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Predicting Video-Conferencing Conversation Outcomes Based onModeling Facial Expression Synchronization
Rui Li1, Jared Curhan2 and Mohammed (Ehsan) Hoque11 ROC HCI, Department of Computer Science, University of Rochester, New York, USA
2 Sloan College of Management, Massachusetts Institute of Technology, Massachusetts, USA
Abstract Effective video-conferencing conversations areheavily influenced by each speakers facial expression. In thisstudy, we propose a novel probabilistic model to representinteractional synchrony of conversation partners facial ex-pressions in video-conferencing communication. In particular,we use a hidden Markov model (HMM) to capture temporalproperties of each speakers facial expression sequence. Basedon the assumption of mutual influence between conversationpartners, we couple their HMMs as two interacting processes.Furthermore, we summarize the multiple coupled HMMs witha stochastic process prior to discover a set of facial synchro-nization templates shared among the multiple conversationpairs. We validate the model, by utilizing the exhibition ofthese facial synchronization templates to predict the outcomesof video-conferencing conversations. The dataset includes 75video-conferencing conversations from 150 Amazon MechanicalTurkers in the context of a new recruit negotiation. The resultsshow that our proposed model achieves higher accuracy inpredicting negotiation winners than support vector machineand canonical HMMs. Further analysis indicates that somesynchronized nonverbal templates contribute more in predictingthe negotiation outcomes.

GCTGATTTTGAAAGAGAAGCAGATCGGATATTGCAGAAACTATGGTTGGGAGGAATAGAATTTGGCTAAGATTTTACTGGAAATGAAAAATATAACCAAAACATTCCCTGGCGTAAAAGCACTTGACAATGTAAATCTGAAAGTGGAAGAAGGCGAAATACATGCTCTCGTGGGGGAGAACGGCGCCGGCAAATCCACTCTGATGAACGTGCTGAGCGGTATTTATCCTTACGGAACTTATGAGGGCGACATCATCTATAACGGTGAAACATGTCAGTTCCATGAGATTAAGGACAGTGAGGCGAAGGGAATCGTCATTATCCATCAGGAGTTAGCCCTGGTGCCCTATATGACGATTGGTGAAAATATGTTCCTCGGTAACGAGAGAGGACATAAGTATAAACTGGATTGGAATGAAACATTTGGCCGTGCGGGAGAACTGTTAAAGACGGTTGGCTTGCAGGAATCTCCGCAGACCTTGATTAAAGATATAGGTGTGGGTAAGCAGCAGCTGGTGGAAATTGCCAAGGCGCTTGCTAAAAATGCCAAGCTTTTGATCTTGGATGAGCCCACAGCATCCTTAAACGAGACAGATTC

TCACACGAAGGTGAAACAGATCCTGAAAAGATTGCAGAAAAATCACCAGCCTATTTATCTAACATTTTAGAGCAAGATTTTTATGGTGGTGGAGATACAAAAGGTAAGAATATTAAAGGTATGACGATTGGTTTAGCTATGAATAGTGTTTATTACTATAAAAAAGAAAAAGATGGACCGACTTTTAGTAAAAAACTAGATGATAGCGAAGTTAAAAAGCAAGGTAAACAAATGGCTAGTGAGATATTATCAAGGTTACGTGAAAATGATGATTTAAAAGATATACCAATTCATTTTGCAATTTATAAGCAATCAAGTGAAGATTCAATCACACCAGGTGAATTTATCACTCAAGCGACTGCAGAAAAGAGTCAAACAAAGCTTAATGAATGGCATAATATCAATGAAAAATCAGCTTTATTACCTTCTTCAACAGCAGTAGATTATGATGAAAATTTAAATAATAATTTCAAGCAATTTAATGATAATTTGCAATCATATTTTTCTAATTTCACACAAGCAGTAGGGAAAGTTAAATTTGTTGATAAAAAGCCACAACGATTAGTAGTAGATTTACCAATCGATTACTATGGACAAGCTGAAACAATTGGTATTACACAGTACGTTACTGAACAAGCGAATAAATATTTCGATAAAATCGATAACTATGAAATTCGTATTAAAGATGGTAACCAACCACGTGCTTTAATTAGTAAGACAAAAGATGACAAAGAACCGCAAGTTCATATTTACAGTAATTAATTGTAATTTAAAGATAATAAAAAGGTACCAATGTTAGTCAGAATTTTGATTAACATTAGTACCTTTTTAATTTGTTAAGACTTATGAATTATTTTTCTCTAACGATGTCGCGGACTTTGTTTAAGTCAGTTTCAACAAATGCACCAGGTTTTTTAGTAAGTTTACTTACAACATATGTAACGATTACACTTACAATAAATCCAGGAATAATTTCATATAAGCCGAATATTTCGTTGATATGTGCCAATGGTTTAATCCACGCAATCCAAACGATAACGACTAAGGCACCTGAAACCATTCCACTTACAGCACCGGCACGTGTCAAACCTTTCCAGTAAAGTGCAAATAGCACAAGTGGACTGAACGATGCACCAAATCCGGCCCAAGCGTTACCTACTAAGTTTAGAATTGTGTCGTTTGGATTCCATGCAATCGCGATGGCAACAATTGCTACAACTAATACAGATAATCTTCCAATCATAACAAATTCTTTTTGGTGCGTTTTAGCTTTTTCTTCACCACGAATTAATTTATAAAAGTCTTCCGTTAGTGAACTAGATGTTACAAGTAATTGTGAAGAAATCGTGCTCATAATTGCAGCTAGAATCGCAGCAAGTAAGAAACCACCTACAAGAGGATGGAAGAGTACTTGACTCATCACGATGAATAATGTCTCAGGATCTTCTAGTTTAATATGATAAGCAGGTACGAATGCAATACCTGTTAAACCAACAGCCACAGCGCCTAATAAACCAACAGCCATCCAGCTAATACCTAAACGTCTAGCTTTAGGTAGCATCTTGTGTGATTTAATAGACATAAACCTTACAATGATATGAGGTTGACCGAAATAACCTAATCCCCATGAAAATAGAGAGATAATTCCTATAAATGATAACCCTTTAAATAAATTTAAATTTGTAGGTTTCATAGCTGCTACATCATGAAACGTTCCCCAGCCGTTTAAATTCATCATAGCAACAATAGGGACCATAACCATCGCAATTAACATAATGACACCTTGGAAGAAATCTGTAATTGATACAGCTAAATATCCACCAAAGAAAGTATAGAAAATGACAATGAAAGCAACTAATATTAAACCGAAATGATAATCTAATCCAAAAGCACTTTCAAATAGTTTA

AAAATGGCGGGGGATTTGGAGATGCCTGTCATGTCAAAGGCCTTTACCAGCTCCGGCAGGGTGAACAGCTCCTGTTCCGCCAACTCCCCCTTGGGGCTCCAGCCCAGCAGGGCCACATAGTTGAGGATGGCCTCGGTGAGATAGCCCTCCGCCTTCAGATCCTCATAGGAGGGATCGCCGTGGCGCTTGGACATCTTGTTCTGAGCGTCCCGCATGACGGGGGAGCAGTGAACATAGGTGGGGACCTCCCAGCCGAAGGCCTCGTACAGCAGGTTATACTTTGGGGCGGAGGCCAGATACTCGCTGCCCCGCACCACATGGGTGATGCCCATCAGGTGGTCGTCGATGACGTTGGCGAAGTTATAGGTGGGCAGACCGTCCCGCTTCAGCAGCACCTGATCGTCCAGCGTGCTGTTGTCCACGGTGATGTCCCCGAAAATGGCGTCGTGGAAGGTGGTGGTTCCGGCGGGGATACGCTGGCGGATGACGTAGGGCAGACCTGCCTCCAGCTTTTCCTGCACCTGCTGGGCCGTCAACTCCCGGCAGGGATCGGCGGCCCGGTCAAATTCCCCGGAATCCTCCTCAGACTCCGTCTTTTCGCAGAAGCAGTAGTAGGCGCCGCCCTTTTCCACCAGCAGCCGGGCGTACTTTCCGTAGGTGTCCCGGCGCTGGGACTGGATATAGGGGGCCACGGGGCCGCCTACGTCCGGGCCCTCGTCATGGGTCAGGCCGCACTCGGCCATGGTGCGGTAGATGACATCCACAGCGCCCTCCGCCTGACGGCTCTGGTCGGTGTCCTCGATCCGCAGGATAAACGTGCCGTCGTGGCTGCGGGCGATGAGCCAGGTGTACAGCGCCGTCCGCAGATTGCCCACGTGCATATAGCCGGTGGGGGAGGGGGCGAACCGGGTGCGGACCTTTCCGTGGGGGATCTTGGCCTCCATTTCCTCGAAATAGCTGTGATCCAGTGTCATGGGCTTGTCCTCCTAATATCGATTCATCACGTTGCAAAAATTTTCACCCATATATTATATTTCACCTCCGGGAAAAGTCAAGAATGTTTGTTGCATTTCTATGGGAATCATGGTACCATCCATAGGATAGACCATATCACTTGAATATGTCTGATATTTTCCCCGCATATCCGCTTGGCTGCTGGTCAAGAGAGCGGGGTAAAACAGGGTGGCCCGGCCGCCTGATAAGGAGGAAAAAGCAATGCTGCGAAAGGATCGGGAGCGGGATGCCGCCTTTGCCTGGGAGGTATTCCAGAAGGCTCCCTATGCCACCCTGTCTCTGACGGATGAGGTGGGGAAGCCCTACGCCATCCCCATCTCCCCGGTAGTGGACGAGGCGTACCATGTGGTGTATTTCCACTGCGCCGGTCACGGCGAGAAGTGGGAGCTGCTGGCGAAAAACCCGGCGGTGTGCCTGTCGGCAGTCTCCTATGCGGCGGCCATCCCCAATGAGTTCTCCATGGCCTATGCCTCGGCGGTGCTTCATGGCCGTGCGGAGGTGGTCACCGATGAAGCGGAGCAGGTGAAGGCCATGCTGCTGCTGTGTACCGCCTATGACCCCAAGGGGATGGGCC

Video-conferencing (VC) becomes a popular platform forpeople to interact in professional and personal capacities .On the other hand, some technical issues still exist, forexample the limited view of the person, disengaged eyecontact, and occasional interruptions resulting from networklatency. These issues disrupt social presence, and thus leadto poor VC communication . Nonverbal behavior playsa significant role to enhance social presence. It provides asource of rich information about the speakers intentions,goals, and values . This motivates us to investigatefacial expressions in VC communication in order to gaininsight into effective communicative skills that will improveproductivity and conversational satisfaction.
In this study, we investigate interactional synchrony offacial expressions in VC-mediated conversations, as shownin Figure 1. Interactional synchrony refers to patternedand aligned interactions occurring over time . In asynchronic interaction, nonverbal behaviors (e.g., facial ex-pressions, posture, gesture) of the individuals are coordi-nated to the rhythms and forms of verbal expressions. Asa key indicator of interactional involvement, rapport, andmutuality, it has been used in deception detection, onlinelearning, interpersonal trust evaluation, and a variety ofother fields . However, the quantification of
This work was partially supported by DARPA